I may not have enjoyed the movie Sex and the City 2 but there was one interesting moral dilemma which caught my attention.
Carrie, married, meets an ex-boyfriend for dinner and ends up kissing him. They break off the kiss immediately and retreat to separate hotels. She then has to decide whether or not to tell her husband what happened.
This is an interesting situation and one I used to believe was cut and dry. Of course Carrie has to tell her husband. That's honesty which is good for relationships, right?
What changed my mind was an episode of Dharma and Greg. (Again, proof I watch way too much TV.) There had been an arc for a few episodes where Dharma realized she was having feelings for the tutor helping her get her GED (played by Kevin Sorbo, and who wouldn't have feelings in that case .... getting distracted, focusing back on issue.)
Surprisingly, the one person to pick this up was Greg's mother, Kitty. And she handled it by taking aside Dharma and speaking to her privately. (A nice bit of character growth for a woman who was often cast as the sitcom's villain.) She forces Dharma to admit there is more between them than just a student-teacher relationship and when a tearful Dharma says that she's about to go and tell Greg, Kitty stops her. Her words have stuck with me ever since: You want to tell Greg to make yourself feel better but you're going to make him feel horrible. Break it off and send this tutor far away and then keep it to yourself to avoid hurting him. That's what love is about.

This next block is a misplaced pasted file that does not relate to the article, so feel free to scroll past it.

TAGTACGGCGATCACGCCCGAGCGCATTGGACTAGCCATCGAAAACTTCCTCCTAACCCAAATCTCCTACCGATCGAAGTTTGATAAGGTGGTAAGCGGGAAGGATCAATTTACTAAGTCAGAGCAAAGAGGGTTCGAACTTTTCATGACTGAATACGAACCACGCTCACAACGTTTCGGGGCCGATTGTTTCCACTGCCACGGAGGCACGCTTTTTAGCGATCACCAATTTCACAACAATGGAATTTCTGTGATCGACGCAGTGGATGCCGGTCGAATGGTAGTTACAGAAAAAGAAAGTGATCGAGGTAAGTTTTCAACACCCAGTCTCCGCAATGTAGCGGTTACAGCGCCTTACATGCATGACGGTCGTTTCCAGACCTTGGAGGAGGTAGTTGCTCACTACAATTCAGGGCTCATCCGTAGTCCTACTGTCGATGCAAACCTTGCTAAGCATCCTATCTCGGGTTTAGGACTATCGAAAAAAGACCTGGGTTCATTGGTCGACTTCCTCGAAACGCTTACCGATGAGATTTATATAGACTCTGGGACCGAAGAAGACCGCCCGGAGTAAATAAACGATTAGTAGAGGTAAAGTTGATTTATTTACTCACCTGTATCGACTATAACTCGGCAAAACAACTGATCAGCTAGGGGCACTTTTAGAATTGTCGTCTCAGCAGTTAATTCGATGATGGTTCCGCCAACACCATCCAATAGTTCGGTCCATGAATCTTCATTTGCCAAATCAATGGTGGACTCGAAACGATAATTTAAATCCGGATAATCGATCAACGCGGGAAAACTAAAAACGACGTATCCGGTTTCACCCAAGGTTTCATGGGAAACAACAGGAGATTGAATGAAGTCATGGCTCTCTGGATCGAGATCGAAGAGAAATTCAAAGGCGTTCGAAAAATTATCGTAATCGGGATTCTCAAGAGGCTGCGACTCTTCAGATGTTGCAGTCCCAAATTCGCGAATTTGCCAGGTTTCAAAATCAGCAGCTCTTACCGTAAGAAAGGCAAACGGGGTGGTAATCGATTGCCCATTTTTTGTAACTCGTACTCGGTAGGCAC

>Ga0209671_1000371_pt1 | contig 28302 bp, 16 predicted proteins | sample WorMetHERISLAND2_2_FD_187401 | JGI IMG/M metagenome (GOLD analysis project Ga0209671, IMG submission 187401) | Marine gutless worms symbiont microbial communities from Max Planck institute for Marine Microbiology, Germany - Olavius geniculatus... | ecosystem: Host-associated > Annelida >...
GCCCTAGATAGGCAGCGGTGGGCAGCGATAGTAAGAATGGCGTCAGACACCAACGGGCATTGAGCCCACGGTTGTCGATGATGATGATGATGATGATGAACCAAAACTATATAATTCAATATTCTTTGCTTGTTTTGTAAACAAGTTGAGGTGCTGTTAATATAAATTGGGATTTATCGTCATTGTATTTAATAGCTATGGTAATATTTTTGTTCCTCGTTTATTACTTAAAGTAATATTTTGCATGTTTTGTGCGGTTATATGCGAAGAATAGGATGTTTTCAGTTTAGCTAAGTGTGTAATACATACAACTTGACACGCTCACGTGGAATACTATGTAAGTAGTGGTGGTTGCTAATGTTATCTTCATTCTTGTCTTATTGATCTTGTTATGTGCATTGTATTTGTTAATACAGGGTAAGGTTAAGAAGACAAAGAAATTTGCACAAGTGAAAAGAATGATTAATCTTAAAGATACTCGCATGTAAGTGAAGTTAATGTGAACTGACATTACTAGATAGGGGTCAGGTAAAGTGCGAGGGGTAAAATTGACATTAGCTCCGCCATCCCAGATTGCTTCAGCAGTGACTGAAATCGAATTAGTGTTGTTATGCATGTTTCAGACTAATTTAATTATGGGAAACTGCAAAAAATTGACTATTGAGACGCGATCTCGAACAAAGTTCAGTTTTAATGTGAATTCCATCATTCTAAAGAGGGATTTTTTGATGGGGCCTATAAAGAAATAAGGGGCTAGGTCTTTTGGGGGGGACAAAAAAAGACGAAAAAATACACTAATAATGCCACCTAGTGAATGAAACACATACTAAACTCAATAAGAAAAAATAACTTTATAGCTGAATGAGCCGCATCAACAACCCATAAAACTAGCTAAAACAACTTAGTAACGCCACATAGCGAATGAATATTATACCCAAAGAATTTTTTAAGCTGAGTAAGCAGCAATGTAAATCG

Since then, I've thought about the almost-affair differently. When it comes to actual intercourse, then telling is a must. But a kiss, a flirty email or dinner ... if the potential cheating relationship is nipped in the bud then the would-be cheater should consider it a wake-up call but telling does seem more like a way to make the cheater feel better at the expense of their spouse.
What do you think? Is honesty always the best policy? We've been having some technical difficulties with comments but email your answers to email@example.com. I'd love to hear what you all think.